I am grateful to the noble Baroness, Lady Robson, for her welcome for the Bill. I was glad to hear that she feels that legislation is needed and that the guidelines alone must ultimately be reinforced by statute.
I thank the noble Lord, Lord Carter, for his cautious welcome and note that he would wish, if the Bill proceeds to Committee stage, to introduce some probing amendments. There is no doubt that he is right in saying that something must be done to protect the private sector, which is presently under common law duty. Those of us who have looked carefully at the issue do not feel that the existing common law provision is sufficient to protect confidentiality of sensitive information in that area. I can reassure the noble Lord that the intention of the Bill is to cover all areas of medical practice.
Scotland and Ireland are excluded because the laws in those two countries are somewhat different. If the Bill were to succeed, one would hope that, ultimately, similar statutes would be introduced in those two
As usual we heard a carefully considered, thorough and characteristically sympathetic response from the noble Baroness, Lady Cumberlege. She is right in saying that real progress has been made. The noble Baroness drew our attention to the many statutes and provisions which protect confidentiality as matters stand at the moment. There is no doubt that the department's guidance is valuable. But I cannot do other than stress yet again that gaps exist in the guidance. There is little in it about the principle of informed consent on the part of patients. Above all, there is a lack of overarching statutes and provisions to cover all parts of the private sector, and that is a significant deficiency in the guidelines.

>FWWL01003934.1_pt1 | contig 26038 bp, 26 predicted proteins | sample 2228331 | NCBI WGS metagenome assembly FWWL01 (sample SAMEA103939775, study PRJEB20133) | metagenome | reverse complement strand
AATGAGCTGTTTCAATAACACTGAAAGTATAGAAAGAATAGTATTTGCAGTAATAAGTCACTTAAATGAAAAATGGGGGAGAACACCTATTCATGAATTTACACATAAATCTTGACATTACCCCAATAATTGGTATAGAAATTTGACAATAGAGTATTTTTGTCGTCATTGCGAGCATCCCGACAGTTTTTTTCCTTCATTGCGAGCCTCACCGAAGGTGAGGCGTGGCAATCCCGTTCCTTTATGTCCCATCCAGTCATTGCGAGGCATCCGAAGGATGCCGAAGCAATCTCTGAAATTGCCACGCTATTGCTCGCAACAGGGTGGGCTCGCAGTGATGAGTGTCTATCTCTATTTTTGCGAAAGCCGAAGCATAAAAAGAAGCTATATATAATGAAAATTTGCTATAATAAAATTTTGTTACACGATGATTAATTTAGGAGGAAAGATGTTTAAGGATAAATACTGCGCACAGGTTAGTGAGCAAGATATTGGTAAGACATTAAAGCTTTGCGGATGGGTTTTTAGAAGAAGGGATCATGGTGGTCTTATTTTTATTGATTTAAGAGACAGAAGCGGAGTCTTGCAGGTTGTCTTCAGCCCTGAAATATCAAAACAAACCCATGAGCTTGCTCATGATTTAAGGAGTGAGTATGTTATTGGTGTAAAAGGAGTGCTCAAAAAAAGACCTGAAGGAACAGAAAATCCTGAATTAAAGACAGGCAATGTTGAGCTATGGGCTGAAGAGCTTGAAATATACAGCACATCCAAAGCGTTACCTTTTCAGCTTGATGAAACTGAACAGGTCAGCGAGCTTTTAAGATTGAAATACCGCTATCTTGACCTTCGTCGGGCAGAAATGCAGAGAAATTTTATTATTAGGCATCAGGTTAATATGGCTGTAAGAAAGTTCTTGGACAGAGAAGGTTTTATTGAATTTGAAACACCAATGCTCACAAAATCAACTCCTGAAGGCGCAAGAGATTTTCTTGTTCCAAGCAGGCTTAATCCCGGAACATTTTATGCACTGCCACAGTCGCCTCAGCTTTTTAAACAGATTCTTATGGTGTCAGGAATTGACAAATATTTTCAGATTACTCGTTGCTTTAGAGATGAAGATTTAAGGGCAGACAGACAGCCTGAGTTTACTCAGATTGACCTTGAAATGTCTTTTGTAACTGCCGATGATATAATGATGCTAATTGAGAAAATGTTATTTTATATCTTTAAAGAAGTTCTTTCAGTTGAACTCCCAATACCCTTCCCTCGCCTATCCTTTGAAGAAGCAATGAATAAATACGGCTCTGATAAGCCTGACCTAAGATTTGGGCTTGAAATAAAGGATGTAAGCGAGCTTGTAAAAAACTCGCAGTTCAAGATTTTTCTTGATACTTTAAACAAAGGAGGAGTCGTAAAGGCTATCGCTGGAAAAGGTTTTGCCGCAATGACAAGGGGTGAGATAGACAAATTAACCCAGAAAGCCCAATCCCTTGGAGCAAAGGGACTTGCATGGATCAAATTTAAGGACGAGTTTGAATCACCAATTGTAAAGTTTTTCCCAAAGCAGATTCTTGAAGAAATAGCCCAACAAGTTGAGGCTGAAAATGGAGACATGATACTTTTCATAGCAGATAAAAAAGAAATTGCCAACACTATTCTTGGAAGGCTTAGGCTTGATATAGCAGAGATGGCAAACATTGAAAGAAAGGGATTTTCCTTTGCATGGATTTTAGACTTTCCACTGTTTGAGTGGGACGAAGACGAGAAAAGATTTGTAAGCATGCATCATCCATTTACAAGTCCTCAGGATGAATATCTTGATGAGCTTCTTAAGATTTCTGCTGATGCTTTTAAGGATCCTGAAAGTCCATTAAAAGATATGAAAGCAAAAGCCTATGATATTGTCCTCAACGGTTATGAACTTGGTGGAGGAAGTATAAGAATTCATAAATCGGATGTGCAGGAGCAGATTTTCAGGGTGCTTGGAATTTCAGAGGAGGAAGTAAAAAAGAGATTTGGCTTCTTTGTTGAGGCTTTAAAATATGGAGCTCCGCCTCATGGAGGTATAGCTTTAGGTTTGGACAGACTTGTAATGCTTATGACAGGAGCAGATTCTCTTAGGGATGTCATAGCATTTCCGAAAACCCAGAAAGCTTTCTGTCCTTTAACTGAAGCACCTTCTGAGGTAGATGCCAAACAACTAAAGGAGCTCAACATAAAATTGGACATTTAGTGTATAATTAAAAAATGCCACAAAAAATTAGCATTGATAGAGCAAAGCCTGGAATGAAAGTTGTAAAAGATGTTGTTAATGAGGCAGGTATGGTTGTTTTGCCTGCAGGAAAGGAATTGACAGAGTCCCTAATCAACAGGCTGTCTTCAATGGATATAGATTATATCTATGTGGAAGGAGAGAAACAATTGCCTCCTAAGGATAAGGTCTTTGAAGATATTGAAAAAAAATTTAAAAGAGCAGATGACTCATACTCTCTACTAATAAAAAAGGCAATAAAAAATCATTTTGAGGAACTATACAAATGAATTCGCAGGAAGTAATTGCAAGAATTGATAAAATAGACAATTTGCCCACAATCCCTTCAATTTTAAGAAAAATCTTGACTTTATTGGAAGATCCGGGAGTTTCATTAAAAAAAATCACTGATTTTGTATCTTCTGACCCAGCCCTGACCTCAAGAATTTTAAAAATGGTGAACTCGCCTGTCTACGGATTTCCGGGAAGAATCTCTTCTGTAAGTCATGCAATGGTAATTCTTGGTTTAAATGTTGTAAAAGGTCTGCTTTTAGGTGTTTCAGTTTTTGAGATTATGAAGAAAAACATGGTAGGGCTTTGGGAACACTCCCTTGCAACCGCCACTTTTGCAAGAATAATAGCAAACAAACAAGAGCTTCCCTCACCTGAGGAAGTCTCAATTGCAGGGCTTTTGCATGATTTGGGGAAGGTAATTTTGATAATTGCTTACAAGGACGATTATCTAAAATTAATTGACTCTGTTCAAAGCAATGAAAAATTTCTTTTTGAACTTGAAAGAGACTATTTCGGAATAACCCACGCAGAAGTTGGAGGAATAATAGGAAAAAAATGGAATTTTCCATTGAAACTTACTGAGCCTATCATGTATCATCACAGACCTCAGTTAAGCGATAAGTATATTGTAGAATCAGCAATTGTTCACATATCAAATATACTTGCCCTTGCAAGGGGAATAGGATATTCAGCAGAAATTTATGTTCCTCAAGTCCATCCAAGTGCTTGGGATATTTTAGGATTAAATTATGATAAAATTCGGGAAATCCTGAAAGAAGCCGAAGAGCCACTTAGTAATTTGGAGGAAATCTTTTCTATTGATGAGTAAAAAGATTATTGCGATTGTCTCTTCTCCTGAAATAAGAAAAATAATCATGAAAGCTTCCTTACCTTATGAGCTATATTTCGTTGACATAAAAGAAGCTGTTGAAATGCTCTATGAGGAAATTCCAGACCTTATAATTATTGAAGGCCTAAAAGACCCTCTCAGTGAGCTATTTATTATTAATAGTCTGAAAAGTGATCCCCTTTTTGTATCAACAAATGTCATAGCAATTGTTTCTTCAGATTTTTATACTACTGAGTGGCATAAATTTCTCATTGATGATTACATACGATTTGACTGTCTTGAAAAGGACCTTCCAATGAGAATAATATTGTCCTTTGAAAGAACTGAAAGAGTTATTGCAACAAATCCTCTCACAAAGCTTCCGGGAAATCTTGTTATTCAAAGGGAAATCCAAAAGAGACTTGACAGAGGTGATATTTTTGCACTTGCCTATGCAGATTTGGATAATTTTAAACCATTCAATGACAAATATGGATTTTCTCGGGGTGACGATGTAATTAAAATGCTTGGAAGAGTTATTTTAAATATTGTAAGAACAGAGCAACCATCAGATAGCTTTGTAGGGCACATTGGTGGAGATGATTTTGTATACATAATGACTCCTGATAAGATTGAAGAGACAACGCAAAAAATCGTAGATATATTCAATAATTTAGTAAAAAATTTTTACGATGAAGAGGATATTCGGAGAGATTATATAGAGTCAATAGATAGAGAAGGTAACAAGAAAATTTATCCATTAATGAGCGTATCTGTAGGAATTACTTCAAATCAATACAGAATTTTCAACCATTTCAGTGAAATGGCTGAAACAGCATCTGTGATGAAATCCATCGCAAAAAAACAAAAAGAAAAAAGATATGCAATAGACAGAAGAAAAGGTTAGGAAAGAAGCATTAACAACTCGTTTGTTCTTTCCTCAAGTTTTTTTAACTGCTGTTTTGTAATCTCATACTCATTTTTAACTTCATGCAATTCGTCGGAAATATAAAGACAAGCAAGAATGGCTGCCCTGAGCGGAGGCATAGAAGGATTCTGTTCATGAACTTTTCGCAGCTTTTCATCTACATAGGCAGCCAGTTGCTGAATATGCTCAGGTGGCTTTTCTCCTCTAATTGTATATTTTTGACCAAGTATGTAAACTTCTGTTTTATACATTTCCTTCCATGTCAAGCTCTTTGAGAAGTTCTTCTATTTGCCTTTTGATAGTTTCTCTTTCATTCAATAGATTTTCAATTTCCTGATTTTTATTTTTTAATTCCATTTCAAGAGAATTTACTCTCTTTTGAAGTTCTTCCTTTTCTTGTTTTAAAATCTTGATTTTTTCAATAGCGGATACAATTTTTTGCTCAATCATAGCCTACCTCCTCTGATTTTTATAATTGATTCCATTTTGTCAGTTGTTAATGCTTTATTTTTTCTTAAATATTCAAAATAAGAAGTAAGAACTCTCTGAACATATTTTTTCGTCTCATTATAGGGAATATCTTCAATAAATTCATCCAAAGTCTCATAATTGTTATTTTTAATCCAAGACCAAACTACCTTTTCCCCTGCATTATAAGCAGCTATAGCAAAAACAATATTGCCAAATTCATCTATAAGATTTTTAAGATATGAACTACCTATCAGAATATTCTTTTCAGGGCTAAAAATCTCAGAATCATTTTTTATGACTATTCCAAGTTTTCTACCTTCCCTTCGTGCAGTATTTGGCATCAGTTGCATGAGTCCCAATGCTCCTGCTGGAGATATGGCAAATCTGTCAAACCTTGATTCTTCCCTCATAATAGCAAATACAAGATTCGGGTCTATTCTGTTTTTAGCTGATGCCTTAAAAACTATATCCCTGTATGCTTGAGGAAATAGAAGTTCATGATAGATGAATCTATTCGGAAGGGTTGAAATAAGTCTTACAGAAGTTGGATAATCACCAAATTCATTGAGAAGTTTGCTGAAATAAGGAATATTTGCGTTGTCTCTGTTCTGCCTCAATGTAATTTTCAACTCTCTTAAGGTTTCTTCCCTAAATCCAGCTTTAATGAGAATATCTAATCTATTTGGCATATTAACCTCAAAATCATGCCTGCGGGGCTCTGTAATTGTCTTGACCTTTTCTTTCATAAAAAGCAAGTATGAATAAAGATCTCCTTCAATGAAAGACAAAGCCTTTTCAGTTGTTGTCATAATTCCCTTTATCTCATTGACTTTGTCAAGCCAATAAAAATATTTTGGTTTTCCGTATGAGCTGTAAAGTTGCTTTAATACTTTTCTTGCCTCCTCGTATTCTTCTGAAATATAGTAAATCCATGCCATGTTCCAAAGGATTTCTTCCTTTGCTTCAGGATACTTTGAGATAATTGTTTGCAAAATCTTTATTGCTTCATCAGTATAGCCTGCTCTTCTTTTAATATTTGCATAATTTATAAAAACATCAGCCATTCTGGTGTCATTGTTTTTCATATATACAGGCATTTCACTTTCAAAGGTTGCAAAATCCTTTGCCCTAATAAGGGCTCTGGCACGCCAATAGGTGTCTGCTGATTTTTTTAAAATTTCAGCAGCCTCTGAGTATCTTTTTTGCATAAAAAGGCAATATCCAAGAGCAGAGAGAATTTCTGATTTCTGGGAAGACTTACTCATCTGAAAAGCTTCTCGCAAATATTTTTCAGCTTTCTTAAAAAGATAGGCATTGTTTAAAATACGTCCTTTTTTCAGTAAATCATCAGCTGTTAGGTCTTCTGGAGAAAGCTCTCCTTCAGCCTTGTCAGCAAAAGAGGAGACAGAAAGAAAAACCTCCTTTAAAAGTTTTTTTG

I would have wished to see the Government giving qualified support to the Bill, even with the provision that they might wish to introduce amendments at Committee stage to meet the points raised by the noble Baroness. Nevertheless, I was reassured by her comments that, in view of the European data protection legislation, whatever is done and in whatever way the guidelines are applied, a statute will be required by 1998 at the latest.
In the light of the assurances given by the noble Baroness I shall certainly consult widely upon what action will be necessary in the further consideration of this Bill. Nevertheless, I feel that the government guidelines, as they exist at the moment, are insufficient and that that crucial area of patient confidentiality will require statutory examination and control in the interests of the health of the nation and, above all, in the interests of our patients.